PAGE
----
Ok, my friend said, why is your governor not able to pay local government workers? I’m sure you too are used to this. It’s a sore point in two ways. One, in the sense that a man like Ahmed would never find himself being comfortable in this kind of situation and he has expressed his anguish over the development times without number.
Secondly, the matter is a sore point because some elements have deliberately refused to understand the true constitutional workings of government. If you are sure it is the state government that is responsible for the plight of local government workers why can’t someone take it up legally? The truth is that it is a function of the local government and if there had been any shady deals over the years on this matter, at least, by now something should have been exposed. At least we are seeing that with the Teaching Service Commission issue.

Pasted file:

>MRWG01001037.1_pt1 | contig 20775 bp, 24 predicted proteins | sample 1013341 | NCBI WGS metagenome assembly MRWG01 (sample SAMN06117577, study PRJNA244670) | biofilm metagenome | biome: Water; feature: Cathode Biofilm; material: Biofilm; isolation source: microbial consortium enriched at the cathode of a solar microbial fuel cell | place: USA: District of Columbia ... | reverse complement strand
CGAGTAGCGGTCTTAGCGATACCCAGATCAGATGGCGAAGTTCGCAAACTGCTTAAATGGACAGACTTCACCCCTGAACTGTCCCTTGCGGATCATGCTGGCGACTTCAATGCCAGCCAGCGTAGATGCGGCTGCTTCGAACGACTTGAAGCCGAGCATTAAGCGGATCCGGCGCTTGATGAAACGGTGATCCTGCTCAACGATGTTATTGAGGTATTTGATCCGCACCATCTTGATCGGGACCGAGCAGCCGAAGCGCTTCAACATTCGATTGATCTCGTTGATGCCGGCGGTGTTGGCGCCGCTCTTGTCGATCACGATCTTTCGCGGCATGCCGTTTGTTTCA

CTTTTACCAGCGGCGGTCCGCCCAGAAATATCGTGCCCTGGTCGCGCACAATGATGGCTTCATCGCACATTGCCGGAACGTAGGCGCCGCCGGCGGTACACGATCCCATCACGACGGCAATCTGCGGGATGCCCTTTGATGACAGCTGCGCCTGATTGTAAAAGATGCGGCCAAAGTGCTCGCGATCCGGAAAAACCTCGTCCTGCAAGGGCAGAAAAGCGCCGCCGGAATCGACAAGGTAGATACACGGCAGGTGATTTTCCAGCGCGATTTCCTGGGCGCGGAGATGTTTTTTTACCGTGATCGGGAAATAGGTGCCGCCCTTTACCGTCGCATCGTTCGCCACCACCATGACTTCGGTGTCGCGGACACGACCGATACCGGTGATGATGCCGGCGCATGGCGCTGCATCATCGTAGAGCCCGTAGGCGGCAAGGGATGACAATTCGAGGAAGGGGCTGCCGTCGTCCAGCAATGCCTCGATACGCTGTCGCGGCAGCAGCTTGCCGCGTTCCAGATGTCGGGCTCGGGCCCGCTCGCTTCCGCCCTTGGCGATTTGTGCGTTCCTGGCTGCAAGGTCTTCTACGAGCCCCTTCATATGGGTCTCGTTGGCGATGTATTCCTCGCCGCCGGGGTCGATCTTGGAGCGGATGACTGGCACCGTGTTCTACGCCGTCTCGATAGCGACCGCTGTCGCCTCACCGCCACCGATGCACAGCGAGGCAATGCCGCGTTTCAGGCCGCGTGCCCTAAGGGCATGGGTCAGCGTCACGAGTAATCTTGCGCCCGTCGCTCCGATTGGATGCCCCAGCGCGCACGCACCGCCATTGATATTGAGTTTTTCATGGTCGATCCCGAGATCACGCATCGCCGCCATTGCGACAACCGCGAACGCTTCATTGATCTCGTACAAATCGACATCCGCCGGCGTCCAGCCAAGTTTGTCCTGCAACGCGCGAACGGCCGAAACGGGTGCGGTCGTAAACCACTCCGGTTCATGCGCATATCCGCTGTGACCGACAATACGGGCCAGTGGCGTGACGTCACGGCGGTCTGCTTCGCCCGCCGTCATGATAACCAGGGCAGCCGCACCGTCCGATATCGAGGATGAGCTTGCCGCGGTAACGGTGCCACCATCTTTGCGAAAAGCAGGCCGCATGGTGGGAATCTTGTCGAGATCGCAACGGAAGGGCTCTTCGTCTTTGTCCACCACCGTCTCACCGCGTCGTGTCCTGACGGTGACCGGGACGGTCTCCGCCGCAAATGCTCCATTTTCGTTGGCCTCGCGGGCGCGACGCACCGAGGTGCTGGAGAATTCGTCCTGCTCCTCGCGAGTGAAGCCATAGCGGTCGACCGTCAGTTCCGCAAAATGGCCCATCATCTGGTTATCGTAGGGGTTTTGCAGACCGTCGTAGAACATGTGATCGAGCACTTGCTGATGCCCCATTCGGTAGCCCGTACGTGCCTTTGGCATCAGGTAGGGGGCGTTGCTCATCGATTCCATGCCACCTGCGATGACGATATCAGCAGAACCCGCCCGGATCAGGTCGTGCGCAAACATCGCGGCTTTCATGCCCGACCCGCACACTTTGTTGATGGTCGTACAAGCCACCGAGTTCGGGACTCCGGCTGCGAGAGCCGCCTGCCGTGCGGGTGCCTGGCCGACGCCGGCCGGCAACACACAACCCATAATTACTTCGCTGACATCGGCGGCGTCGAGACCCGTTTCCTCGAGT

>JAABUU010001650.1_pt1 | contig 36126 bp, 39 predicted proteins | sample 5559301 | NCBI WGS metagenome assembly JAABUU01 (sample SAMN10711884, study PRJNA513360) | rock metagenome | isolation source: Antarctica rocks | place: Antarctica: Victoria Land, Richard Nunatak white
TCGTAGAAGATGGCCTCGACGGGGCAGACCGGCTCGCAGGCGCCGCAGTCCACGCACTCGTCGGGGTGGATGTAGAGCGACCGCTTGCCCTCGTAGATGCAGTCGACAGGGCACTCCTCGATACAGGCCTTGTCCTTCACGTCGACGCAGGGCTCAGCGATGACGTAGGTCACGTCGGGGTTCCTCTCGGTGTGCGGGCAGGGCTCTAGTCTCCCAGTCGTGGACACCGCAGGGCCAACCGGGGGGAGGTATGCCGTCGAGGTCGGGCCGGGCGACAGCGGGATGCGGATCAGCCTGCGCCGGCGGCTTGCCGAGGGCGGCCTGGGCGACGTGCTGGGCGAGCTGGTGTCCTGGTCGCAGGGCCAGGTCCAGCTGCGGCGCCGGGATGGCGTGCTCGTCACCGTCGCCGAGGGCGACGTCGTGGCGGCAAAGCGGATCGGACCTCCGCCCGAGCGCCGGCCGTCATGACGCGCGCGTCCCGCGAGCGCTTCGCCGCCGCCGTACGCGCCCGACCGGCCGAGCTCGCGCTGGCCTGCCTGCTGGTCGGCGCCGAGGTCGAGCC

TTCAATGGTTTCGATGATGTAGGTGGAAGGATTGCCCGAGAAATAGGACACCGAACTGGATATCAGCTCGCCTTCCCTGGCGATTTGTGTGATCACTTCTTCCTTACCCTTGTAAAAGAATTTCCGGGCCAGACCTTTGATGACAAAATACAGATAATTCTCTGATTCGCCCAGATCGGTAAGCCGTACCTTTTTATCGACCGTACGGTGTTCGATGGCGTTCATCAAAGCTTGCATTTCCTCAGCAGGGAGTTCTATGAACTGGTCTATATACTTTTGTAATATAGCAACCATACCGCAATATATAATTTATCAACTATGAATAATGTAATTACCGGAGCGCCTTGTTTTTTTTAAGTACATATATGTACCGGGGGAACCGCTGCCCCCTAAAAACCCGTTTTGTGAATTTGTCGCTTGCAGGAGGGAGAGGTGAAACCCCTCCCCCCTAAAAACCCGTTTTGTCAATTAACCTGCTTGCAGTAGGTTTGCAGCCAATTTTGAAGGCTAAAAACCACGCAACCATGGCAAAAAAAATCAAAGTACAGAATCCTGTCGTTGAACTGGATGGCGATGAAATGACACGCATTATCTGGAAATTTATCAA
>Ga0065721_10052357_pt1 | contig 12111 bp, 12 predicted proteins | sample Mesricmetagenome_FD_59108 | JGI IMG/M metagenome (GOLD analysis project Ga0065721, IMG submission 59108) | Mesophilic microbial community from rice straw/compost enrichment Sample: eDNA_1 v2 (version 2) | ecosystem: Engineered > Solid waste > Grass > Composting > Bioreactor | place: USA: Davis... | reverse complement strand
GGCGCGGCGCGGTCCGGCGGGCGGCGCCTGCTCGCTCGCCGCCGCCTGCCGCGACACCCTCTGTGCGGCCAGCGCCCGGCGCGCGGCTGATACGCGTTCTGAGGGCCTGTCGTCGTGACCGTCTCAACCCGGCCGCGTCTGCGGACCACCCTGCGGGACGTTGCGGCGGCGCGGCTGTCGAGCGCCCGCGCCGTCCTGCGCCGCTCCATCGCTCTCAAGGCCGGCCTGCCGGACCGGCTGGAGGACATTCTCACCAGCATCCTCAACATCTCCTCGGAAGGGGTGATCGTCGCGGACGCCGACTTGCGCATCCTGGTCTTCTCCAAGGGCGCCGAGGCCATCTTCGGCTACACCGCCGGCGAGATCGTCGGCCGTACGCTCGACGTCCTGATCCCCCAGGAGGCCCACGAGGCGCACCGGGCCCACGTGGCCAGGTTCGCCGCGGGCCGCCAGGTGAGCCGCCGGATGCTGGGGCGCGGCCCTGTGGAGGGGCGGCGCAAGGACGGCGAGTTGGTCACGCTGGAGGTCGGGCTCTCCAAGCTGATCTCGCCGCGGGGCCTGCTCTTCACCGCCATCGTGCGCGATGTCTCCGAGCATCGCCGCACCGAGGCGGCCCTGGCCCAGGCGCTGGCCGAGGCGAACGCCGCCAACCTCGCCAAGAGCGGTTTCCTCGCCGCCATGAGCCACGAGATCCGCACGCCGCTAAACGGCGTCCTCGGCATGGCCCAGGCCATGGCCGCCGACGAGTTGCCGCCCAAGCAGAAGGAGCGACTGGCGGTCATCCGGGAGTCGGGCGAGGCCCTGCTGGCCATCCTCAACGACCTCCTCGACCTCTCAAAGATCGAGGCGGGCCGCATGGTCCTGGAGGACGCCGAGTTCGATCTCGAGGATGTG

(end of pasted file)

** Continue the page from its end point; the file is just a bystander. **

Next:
Critics of government have simply refused to admit the fact that the harrowing financial strait that Nigeria has found herself is a major factor for the bruise the local government workers are carrying today. It is unfortunate but the truth again is that like it or not, the state has not left them to themselves. They too can bear witness to this.
Finally, though my friend conceded the unfair political persecution of Dr Bukola Saraki, he said Asiwaju Tinubu has not been fairly treated by the party he sacrificed so much to build. On this, I reserve my comments for another day.
*Oba can be reached via e-Mail: firstname.lastname@example.org